Why I stopped taking so many photos of my daughter.


Several months ago, I significantly cut back the amount of pictures that I take of my daughter. I realized that parental pride and the feeling of her first year flying by caused me to go a little camera crazy her first few months. Here’s why I dialed it back:

When I was growing up, taking pictures was a rare occasion saved for holidays, special occasions, or family trips. Now, it seems that every occasion is a cause to snap a photo. I absolutely get it; our kids are beyond cute and every day they are as young as they will ever be. They all grow up. Our pictures and our memories will be the only things left that we have of this wonderful time in our lives. However, as much as I know I would love each and every one of those photos, I don’t want to look back at thousands of pictures and regret not looking longer with my own two eyes.

It would be a shame to miss making the memory because I’m trying too hard to capture it. You can’t take a picture of the feeling you get when your child laughs, dances with you, or gives you hugs and kisses. I can get ten times the amount of all of those in the time it would take to try to snap a good photo of one. When you’re too focused on missing the moment, you just might miss the moment.

The potential effects to myself are nothing compared to my concern about the potential effects to my child. I want to prevent my daughter’s memories being littered with cameras in her face. Part of me fears, too, that she might one day believe that any piece of her value stems from whether or not she can take a good photo. I want her to feel confident in herself, but I don’t want that confidence to stem solely from her appearance. I want her to live life so fully that the thought of standing in a bathroom taking a selfie on a regular basis seems absurd. Although I mean no offense to anyone, I have to be honest. As a parent, I want more for my kid.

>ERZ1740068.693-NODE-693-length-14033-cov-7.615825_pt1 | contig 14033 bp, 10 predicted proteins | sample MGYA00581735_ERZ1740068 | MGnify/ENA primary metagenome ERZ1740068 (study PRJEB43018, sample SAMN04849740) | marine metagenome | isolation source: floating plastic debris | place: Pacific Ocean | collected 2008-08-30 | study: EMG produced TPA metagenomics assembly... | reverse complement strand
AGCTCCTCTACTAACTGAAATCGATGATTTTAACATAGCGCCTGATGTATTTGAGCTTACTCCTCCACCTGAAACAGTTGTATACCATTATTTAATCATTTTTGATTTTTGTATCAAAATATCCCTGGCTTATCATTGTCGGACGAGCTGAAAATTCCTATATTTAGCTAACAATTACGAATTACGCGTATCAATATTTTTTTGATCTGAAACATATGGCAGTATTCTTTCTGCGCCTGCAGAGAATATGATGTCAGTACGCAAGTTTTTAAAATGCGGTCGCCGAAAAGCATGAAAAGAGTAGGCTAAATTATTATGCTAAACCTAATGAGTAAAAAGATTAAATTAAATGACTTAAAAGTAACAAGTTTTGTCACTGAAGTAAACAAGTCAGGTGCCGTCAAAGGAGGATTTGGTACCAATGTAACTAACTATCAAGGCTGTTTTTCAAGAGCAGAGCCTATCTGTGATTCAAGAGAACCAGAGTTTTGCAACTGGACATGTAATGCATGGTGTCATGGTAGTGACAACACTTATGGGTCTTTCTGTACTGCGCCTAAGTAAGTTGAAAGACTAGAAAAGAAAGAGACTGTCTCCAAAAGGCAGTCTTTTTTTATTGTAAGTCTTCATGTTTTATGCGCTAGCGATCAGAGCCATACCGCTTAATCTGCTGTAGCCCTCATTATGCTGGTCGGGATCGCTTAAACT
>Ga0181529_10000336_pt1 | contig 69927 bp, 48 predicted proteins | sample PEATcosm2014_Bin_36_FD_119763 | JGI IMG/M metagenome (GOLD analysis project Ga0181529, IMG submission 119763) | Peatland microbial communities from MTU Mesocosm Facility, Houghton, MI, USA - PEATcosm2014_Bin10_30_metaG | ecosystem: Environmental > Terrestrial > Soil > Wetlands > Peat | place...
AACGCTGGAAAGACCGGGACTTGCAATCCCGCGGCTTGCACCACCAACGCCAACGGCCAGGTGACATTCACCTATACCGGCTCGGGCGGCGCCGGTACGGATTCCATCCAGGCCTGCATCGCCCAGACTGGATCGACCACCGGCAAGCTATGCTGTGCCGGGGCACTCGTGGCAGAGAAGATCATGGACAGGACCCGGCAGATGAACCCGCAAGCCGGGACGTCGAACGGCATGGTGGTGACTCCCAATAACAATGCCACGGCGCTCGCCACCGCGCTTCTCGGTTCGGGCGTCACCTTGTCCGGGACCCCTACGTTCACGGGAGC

Lastly, I want her to understand moderation with technology. In this day and age, she will have access to so much more of it than I did at her age. How can I teach her personal accountability if I don’t hold myself responsible to my own use of technology while I’m around her? Even though taking pictures of her is a really good excuse, she will live by example, and who knows what kind of technological changes will happen in the next decade. I may not even know what I’m preparing for, but if I don’t teach her to focus on the world, who will?

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Halie is a southern girl at heart. She was raised in Georgia and moved to Omaha in 2014 to be closer to her long-distance boyfriend. They both have a love of the art; she draws and paints while he is a singer in a local vocal group. They welcomed a baby girl in 2016! Her long-term goal is to become a foster parent. Until then, her ambition is to gain the knowledge and experience needed to be able to have a positive impact on those that may need it.


  1. This is so true and something I’ve felt, too. I’ve even caught myself asking my son to give a nice smile! They’re all nice! Thank you for voicing out what I’ve been thinking for some time 🙂

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